UQ Wire: Will The 9/11 Commissioners Cave?
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Unanswered Questions : Thinking for ourselves.
Will The 9/11 Commissioners Cave?
By Ray McGovern
t r u t h o u t | Perspective
Will the Sept. 11 Commission follow the example set by Congress and the Intelligence Community and let itself be intimidated by Vice President Dick Cheney?
Now that the commission's staff report has pulled the rug out from under the notion so successfully fostered by the administration that Iraq played a role in the attacks of 9/11, no one should be surprised if the commissioners pull the rug out from under the staff. There are disquieting signs that this has already begun to happen.
The stakes could not be higher for the president and vice president. Arguably, the commission is in position to play in 2004 a role analogous to that played by the Supreme Court in 2000 in ensuring the election of George W. Bush and Cheney. This, I believe, accounts for the dyspeptic reaction of the two to the staff report and the press play accorded it last week.
New York Times pundit William Safire is also outraged. In his column today he lashes out at the commission chairman, Republican Tom Kean, and the vice chairman, Democrat Lee Hamilton, for letting themselves be "jerked around by a manipulative staff." Safire drives home the point that the staff conclusion concerning Iraq and 9/11 was "not a judgment of the panel of commissioners," but rather "an interim report of the commission's runaway staff."
Republican Commissioners Fall Into Line
Appearing Sunday on ABC's This Week, Sept. 11 commission chairman Kean fell in line, saying repeatedly that the staff report is only an "interim report." Not only did he note it is "not finished," the commissioners themselves have not been involved in it so far and the final report will include whatever "new information" becomes available.
It is not hard to see what is coming. On Thursday Cheney told the press that he "probably" had more intelligence information than had been made available to the commission. Commissioner John Lehman, another Republican stalwart, told Meet the Press Sunday "the vice president was right when he said that he may have things that we don't have. And we are now in the process of getting the latest intelligence."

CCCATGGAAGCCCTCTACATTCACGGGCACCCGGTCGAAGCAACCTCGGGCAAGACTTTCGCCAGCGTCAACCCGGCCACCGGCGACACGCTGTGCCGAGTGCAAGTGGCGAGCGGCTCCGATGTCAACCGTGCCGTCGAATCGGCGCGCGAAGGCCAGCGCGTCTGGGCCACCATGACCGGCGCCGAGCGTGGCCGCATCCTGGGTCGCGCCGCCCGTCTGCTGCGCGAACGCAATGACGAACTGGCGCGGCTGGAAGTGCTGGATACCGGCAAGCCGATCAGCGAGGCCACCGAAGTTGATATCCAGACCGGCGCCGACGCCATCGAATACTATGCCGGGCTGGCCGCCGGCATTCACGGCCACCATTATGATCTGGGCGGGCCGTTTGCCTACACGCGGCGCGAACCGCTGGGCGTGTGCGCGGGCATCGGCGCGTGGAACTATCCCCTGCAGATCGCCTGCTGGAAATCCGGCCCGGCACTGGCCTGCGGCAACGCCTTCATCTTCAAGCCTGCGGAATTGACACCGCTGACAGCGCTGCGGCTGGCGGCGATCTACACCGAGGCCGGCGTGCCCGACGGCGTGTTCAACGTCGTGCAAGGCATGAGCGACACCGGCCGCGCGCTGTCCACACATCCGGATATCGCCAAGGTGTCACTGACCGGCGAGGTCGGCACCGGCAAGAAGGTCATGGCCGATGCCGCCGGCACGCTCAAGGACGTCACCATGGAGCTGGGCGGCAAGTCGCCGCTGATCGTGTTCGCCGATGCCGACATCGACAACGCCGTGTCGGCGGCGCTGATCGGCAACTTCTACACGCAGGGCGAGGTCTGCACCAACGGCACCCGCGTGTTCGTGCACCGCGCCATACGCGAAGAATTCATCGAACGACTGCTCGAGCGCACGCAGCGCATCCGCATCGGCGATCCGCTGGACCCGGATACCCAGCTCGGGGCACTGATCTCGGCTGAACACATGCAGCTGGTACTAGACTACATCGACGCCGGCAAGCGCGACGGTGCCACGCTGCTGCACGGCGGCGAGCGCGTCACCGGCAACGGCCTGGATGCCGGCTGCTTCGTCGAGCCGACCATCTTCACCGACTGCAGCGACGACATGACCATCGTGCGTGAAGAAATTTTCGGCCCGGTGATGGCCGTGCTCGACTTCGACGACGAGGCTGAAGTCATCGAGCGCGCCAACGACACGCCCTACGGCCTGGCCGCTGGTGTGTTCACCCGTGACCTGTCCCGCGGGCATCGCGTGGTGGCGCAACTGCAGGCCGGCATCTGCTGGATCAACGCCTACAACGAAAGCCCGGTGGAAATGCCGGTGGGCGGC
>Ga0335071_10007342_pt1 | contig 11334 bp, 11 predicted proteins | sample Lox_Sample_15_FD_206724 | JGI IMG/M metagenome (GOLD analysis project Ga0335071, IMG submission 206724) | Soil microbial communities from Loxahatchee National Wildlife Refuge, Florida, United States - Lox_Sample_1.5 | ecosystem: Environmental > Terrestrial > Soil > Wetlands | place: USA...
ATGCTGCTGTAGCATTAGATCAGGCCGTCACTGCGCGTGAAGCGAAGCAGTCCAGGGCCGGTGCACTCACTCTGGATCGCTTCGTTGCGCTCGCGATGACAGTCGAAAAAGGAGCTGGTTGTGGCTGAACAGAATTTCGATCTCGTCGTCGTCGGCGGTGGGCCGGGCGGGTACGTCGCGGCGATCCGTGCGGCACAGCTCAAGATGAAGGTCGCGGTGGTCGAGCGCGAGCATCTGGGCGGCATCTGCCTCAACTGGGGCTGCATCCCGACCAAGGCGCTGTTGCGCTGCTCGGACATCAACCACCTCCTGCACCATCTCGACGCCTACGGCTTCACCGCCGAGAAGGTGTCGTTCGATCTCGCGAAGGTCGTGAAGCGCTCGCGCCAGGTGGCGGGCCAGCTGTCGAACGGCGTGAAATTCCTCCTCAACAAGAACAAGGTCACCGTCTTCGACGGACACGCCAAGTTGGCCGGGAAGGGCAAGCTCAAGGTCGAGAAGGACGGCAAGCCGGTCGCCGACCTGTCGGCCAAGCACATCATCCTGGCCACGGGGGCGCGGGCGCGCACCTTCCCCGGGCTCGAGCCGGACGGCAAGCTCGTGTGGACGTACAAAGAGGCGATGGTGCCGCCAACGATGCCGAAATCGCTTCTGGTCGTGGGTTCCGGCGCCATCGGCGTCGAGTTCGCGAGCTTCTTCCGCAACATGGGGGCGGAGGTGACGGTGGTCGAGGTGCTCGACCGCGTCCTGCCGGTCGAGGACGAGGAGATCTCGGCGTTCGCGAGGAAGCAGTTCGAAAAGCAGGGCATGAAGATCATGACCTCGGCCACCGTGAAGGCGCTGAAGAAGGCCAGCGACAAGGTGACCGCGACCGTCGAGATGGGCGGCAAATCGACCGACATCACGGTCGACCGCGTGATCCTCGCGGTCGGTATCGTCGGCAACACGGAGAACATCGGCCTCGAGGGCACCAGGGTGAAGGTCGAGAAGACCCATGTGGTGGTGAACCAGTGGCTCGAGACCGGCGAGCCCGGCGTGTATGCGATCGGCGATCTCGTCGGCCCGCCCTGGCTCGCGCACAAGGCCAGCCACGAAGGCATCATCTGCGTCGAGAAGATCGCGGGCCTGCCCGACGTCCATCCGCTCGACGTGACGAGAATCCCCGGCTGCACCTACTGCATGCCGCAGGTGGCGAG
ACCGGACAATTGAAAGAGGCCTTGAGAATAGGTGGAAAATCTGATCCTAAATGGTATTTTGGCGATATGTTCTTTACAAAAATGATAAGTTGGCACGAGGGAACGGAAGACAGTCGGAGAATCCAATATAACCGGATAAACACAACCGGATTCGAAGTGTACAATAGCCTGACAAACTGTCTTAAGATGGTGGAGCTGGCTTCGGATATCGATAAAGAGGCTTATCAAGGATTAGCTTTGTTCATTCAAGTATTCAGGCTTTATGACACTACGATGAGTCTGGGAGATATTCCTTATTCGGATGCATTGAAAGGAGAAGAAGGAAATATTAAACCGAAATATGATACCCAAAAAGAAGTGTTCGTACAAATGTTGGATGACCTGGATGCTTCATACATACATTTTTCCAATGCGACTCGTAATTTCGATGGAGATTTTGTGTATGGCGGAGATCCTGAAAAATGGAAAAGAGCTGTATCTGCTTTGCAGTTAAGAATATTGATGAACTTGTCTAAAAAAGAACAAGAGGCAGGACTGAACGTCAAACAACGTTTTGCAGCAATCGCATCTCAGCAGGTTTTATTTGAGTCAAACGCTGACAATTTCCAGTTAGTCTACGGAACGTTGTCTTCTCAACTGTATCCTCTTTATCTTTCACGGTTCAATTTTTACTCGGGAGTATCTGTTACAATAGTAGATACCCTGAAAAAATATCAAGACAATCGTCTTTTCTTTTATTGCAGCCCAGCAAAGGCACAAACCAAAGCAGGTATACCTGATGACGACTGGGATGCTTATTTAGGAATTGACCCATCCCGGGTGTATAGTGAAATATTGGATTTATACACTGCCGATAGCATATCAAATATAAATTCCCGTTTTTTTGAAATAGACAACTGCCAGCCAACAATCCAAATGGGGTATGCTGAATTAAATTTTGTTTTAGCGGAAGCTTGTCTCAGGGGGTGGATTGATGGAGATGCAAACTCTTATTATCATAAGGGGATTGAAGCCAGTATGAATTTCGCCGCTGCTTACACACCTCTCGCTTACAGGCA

Flash back, if you dare, to other "intelligence" promoted by Cheney: the aluminum tubes that turned out not to be suitable for fashioning nuclear materials after all; the mobile "biological warfare labs" that produced nothing more lethal than hydrogen for weather balloons; the infamous report, based on forged documents, alleging that Iraq was seeking uranium in Africa.
The Perils Of Partisanship
What is clear is that Washington is in for a month of partisan wrangling among the commissioners and staff before the July 26 deadline for the report - partisanship of the kind demonstrated at the grilling of former counter-terrorism chief Richard Clark. This time it will all take place behind closed doors. Lehman conceded on Meet the Press, "We're under tremendous political pressure…in this election year."
Indeed, the commission was highly politicized from the get-go, with its work carefully choreographed. Subpoena power, for example, requires a majority vote among the five Republican and five Democrat commissioners. And, as the public hearings have already shown, the White House can count on seasoned protection from heavy hitters like Fred Fielding, legal counsel to Presidents Nixon and Reagan, as well as from Lehman and the other Republican commissioners.
Once again, "intelligence" will be front and center, with Cheney in the background as super-analyst. CIA Director George Tenet is packing his bags for his July 11 departure, and there is zero chance his well-mannered deputy, John McLaughlin, will depart from what has become customary practice - at the CIA and elsewhere - and stand up to the vice president.